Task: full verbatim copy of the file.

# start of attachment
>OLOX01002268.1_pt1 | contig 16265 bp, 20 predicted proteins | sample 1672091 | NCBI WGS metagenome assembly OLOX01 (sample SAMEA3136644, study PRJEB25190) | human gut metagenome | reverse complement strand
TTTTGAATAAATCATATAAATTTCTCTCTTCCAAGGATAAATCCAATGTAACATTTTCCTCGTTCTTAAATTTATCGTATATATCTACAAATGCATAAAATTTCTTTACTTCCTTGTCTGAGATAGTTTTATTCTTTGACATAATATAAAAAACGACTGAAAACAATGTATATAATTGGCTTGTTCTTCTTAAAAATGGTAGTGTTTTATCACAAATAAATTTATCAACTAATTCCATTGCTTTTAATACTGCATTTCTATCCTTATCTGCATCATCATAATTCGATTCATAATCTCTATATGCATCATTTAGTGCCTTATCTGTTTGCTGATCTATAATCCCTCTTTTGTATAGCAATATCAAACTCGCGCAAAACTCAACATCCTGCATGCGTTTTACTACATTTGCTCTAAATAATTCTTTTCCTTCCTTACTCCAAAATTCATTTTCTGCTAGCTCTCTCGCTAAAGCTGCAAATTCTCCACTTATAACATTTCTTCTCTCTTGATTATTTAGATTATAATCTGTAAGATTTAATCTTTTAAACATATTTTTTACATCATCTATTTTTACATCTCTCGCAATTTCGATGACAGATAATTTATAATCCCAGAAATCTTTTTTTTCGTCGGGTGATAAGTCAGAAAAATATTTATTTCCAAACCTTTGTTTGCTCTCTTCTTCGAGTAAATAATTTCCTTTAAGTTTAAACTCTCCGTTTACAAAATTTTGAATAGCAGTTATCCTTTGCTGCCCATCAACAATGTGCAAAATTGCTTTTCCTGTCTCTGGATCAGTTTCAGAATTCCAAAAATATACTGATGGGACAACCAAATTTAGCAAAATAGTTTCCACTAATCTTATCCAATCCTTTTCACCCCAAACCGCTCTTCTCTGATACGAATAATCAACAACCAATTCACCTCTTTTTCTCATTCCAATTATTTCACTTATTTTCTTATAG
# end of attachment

>OLOX01002268.1_pt1 | contig 16265 bp, 20 predicted proteins | sample 1672091 | NCBI WGS metagenome assembly OLOX01 (sample SAMEA3136644, study PRJEB25190) | human gut metagenome | reverse complement strand
TTTTGAATAAATCATATAAATTTCTCTCTTCCAAGGATAAATCCAATGTAACATTTTCCTCGTTCTTAAATTTATCGTATATATCTACAAATGCATAAAATTTCTTTACTTCCTTGTCTGAGATAGTTTTATTCTTTGACATAATATAAAAAACGACTGAAAACAATGTATATAATTGGCTTGTTCTTCTTAAAAATGGTAGTGTTTTATCACAAATAAATTTATCAACTAATTCCATTGCTTTTAATACTGCATTTCTATCCTTATCTGCATCATCATAATTCGATTCATAATCTCTATATGCATCATTTAGTGCCTTATCTGTTTGCTGATCTATAATCCCTCTTTTGTATAGCAATATCAAACTCGCGCAAAACTCAACATCCTGCATGCGTTTTACTACATTTGCTCTAAATAATTCTTTTCCTTCCTTACTCCAAAATTCATTTTCTGCTAGCTCTCTCGCTAAAGCTGCAAATTCTCCACTTATAACATTTCTTCTCTCTTGATTATTTAGATTATAATCTGTAAGATTTAATCTTTTAAACATATTTTTTACATCATCTATTTTTACATCTCTCGCAATTTCGATGACAGATAATTTATAATCCCAGAAATCTTTTTTTTCGTCGGGTGATAAGTCAGAAAAATATTTATTTCCAAACCTTTGTTTGCTCTCTTCTTCGAGTAAATAATTTCCTTTAAGTTTAAACTCTCCGTTTACAAAATTTTGAATAGCAGTTATCCTTTGCTGCCCATCAACAATGTGCAAAATTGCTTTTCCTGTCTCTGGATCAGTTTCAGAATTCCAAAAATATACTGATGGGACAACCAAATTTAGCAAAATAGTTTCCACTAATCTTATCCAATCCTTTTCACCCCAAACCGCTCTTCTCTGATACGAATAATCAACAACCAATTCACCTCTTTTTCTCATTCCAATTATTTCACTTATTTTCTTATAG